Sell with Confidence
Read More

Is 2024 a good time to buy? Here’s why the amount of new property for sale will make all the difference

By Mo Zeitouneh

Home owners feeling more optimistic about the 2024 property market are lining up to list their homes for sale, according to agents, which should help to create a more balanced property market.

The volume of properties booked to go up for sale in February and even March is impressive, agents report, thanks to increased confidence that interest rates have peaked and demand from buyers, which has returned strongly in the new year.

Even properties that didn’t manage to trade before the Christmas period are getting fresh interest from new buyers who have entered the market this year keen to transact.

Sydney agent Ben Pike of Pulse Property says that despite the increase in competition, listings that were held through to the new year have received more inquiries and offers.

“Inquiries are up, inspections are up, and interest is definitely up,” he says. “Between now and Easter, it’ll be a very busy period for listings.”

“People are trying to get in and purchase before they think prices will go up,” Pike says. “There are a lot more people looking who want to buy than people wanting to sell, so you’ll start to see more completion, and prices will increase.”

“I think people have come to terms with the fact that rates are where they are now. I don’t think people expect [them] to go up any further. If anything, they’ll stay and cut down later this year, so you’re seeing more optimism and definitely seeing more activity.”

Last year’s property market was certainly full of surprises – 2023 began with forecasts that interest rates would keep rising and house prices would keep softening.

In response, prospective sellers were understandably cautious; they held back on listing their homes for sale, and the supply of properties on the markets plunged to lows across the country. Cities like Perth and Brisbane experienced the most significant falls in listing numbers, dropping by 27.5 per cent and 22.7 per cent, respectively.

Current number of listings on Domain
All property typesMonthly changeAnnual change
Source: November 2023, Domain listings
But Australian real estate is never dull. In the face of continued interest rate hikes, persistent inflation, and a deeply negative consumer sentiment, house and unit prices kept rising. In some cities, they posted some of their steepest price gains in years.

The lack of supply – and subsequent buyer competition – was a key driver in pushing up prices in 2023.

In 2024, agents say the tides are turning as more sellers reach out to list their properties over the next few months, which will help to balance the dynamic between buyers and sellers.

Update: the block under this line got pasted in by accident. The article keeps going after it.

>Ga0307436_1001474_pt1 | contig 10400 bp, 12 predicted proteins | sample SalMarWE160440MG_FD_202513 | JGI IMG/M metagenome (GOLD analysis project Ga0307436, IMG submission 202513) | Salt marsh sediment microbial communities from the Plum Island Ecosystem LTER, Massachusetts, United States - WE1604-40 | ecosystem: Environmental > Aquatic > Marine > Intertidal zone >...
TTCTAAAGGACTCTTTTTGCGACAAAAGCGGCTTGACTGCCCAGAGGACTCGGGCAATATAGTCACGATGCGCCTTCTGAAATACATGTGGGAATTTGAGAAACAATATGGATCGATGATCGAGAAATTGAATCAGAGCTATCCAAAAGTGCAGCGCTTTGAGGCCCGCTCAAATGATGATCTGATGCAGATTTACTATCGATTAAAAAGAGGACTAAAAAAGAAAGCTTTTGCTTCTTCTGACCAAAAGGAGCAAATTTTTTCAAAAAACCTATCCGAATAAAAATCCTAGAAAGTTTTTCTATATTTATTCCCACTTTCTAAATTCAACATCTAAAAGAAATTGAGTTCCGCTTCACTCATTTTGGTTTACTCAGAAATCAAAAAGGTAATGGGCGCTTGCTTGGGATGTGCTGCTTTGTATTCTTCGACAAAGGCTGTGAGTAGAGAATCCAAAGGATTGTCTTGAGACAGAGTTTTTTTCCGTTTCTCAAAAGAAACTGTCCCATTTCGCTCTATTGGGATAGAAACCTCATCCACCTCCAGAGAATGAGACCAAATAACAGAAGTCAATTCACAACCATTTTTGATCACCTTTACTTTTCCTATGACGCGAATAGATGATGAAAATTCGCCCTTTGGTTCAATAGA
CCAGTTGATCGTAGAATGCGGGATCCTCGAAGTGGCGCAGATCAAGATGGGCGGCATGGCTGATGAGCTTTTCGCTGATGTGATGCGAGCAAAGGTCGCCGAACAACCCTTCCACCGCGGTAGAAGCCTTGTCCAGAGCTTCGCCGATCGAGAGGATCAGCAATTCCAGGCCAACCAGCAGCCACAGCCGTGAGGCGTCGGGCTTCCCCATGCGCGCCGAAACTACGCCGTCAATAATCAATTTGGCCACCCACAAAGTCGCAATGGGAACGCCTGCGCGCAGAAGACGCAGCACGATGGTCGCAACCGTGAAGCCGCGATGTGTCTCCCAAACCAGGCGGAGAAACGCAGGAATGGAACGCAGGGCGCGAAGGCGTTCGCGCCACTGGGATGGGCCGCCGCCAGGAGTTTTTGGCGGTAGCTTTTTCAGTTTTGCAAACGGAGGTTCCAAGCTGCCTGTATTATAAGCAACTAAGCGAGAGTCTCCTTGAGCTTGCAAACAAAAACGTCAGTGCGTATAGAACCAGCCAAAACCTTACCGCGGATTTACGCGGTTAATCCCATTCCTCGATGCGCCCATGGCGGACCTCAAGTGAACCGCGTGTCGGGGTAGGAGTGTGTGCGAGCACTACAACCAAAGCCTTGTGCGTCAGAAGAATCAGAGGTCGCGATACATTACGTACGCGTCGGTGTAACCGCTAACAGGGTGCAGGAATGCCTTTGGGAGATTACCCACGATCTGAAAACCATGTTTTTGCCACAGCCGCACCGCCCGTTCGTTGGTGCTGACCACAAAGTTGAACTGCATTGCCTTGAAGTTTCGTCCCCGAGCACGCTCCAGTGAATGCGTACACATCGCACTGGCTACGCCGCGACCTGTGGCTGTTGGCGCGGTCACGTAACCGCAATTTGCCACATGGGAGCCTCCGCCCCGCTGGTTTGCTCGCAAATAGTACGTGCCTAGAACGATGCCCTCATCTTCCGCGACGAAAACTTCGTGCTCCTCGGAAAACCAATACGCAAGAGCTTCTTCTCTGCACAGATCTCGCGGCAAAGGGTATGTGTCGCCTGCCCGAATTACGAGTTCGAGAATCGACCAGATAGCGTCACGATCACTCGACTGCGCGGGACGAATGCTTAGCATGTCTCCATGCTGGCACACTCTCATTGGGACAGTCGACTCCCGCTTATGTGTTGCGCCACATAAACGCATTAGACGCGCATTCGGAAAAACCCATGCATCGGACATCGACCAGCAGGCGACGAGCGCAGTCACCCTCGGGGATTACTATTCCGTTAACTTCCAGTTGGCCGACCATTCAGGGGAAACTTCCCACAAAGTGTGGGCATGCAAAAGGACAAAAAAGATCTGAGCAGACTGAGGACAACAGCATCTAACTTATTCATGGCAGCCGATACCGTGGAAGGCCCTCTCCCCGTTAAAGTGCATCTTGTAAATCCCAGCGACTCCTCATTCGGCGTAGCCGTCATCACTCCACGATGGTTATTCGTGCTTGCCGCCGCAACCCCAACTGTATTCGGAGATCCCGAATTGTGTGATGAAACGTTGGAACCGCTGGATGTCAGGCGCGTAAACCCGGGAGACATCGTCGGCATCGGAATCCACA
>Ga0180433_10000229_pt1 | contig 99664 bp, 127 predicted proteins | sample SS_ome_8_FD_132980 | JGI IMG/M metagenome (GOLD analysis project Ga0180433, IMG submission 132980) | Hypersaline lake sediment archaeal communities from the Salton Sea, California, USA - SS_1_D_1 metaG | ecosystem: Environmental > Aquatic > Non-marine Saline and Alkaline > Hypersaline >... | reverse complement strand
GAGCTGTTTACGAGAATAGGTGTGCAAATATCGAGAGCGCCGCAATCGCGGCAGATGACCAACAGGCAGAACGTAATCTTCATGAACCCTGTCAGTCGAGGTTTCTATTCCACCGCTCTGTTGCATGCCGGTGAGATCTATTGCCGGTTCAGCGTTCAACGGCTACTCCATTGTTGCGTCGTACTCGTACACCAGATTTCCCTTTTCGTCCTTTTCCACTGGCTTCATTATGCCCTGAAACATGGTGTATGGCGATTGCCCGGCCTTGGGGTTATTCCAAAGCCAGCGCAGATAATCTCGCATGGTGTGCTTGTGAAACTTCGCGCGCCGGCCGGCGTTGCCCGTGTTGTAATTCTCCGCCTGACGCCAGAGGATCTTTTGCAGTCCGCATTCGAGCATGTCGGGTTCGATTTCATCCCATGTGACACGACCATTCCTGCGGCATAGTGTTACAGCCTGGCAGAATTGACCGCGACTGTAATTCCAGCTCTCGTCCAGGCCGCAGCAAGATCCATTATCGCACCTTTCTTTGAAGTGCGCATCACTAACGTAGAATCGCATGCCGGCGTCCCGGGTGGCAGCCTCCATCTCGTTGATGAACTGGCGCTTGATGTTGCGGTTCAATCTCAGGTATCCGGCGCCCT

Queensland-based agent Andrew Acton of Explore Property Group says the frantic nature of the 2023 market has officially begun to slow down, which has already given buyers and sellers more confidence in moving forward with transactions in 2024.

“Things will level out, and we’ll see a really nice real estate economy that we can kinda rely on a little bit more and predict a little bit more,” he says.

For many agents, the market seems to be going in the right direction. Pike and Acton don’t believe there will be many challenges moving forward unless the cash rate rises again.

Among all of them, the biggest concern is the lack of new developments to meet buyer demand, which will continue to push up prices throughout the year.

While many agents expect the supply of new property listings for sale to improve significantly over the next couple of months, certain areas remain tightly held.

Agent Peter Goulding of NG Farah focuses on Sydney’s south-east suburbs, and he believes local listing numbers have stayed the same compared to January of last year.

“I think there is still some hesitation from vendors about interest rates and that those people are nervous about trading and transacting,” he says.

Goulding says the property market used to be driven by seasons, which meant it was easier to predict the busiest and quietest times of the year.

“I don’t think we’re as focused on the timing of the year. I think people now decide when they want to buy and sell,” he says.

Acton says COVID-19 changed how people think about property and life, and they now make decisions based on their needs rather than the market.

“People no longer buy based on time but based on what stage of life they are in,” says Pike.

This positive shift in sentiment from sellers has not surprised Domain’s chief of research and economics, Dr Nicola Powell, who says Australians are usually quick to react to market conditions.

“We saw the market move into recovery over 2023 as sentiment and market conditions improved, which changed potential prospective seller sentiment,” she says.

Home owners could see many of the capital cities hitting record property prices, she says – always a strong drawcard for them to sell their homes.

“The trend we saw over spring will be echoed in autumn; improved seller confidence, more sellers opting for auctions, and more sellers continuing not withdrawing from auctions and just having confidence in their campaigns.”

Powell says the stabilising cash rate has been the boost the property market needed to secure some confidence from sellers in particular.


Up to Date

Latest News